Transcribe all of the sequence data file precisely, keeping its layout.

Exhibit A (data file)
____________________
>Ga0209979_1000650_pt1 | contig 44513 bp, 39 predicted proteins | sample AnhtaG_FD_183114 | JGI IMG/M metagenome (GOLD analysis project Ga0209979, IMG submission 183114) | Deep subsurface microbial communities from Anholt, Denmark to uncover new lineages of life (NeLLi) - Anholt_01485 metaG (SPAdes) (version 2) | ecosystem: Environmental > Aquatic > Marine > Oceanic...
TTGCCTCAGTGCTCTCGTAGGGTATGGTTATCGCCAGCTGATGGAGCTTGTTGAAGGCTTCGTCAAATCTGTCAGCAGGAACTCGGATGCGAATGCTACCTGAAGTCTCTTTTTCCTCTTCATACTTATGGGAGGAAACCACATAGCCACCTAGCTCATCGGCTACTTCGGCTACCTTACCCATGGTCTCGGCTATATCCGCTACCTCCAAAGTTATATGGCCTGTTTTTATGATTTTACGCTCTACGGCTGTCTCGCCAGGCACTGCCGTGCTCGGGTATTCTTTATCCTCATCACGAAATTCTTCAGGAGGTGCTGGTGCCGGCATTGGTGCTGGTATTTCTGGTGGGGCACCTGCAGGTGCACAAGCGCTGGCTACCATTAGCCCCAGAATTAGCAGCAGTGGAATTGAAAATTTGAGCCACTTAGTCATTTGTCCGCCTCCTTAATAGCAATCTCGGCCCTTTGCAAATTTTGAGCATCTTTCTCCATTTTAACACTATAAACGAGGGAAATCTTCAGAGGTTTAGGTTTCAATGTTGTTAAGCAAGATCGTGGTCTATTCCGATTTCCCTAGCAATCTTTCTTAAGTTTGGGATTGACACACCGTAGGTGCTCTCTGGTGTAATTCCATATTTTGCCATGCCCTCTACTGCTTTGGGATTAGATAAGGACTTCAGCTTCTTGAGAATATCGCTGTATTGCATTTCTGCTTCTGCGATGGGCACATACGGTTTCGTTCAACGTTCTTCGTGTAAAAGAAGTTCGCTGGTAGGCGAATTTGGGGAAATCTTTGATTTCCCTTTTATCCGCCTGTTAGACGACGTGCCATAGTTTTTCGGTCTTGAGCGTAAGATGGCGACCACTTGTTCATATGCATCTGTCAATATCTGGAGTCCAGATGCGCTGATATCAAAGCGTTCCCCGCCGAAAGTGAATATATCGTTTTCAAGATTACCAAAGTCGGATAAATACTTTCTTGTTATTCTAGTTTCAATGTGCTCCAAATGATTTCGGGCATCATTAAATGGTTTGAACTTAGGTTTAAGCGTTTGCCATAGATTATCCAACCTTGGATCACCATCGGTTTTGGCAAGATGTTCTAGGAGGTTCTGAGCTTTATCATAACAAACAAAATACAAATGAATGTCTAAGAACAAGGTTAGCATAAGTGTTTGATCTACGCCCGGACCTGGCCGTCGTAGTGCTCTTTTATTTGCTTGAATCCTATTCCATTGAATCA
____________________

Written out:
>Ga0209979_1000650_pt1 | contig 44513 bp, 39 predicted proteins | sample AnhtaG_FD_183114 | JGI IMG/M metagenome (GOLD analysis project Ga0209979, IMG submission 183114) | Deep subsurface microbial communities from Anholt, Denmark to uncover new lineages of life (NeLLi) - Anholt_01485 metaG (SPAdes) (version 2) | ecosystem: Environmental > Aquatic > Marine > Oceanic...
TTGCCTCAGTGCTCTCGTAGGGTATGGTTATCGCCAGCTGATGGAGCTTGTTGAAGGCTTCGTCAAATCTGTCAGCAGGAACTCGGATGCGAATGCTACCTGAAGTCTCTTTTTCCTCTTCATACTTATGGGAGGAAACCACATAGCCACCTAGCTCATCGGCTACTTCGGCTACCTTACCCATGGTCTCGGCTATATCCGCTACCTCCAAAGTTATATGGCCTGTTTTTATGATTTTACGCTCTACGGCTGTCTCGCCAGGCACTGCCGTGCTCGGGTATTCTTTATCCTCATCACGAAATTCTTCAGGAGGTGCTGGTGCCGGCATTGGTGCTGGTATTTCTGGTGGGGCACCTGCAGGTGCACAAGCGCTGGCTACCATTAGCCCCAGAATTAGCAGCAGTGGAATTGAAAATTTGAGCCACTTAGTCATTTGTCCGCCTCCTTAATAGCAATCTCGGCCCTTTGCAAATTTTGAGCATCTTTCTCCATTTTAACACTATAAACGAGGGAAATCTTCAGAGGTTTAGGTTTCAATGTTGTTAAGCAAGATCGTGGTCTATTCCGATTTCCCTAGCAATCTTTCTTAAGTTTGGGATTGACACACCGTAGGTGCTCTCTGGTGTAATTCCATATTTTGCCATGCCCTCTACTGCTTTGGGATTAGATAAGGACTTCAGCTTCTTGAGAATATCGCTGTATTGCATTTCTGCTTCTGCGATGGGCACATACGGTTTCGTTCAACGTTCTTCGTGTAAAAGAAGTTCGCTGGTAGGCGAATTTGGGGAAATCTTTGATTTCCCTTTTATCCGCCTGTTAGACGACGTGCCATAGTTTTTCGGTCTTGAGCGTAAGATGGCGACCACTTGTTCATATGCATCTGTCAATATCTGGAGTCCAGATGCGCTGATATCAAAGCGTTCCCCGCCGAAAGTGAATATATCGTTTTCAAGATTACCAAAGTCGGATAAATACTTTCTTGTTATTCTAGTTTCAATGTGCTCCAAATGATTTCGGGCATCATTAAATGGTTTGAACTTAGGTTTAAGCGTTTGCCATAGATTATCCAACCTTGGATCACCATCGGTTTTGGCAAGATGTTCTAGGAGGTTCTGAGCTTTATCATAACAAACAAAATACAAATGAATGTCTAAGAACAAGGTTAGCATAAGTGTTTGATCTACGCCCGGACCTGGCCGTCGTAGTGCTCTTTTATTTGCTTGAATCCTATTCCATTGAATCA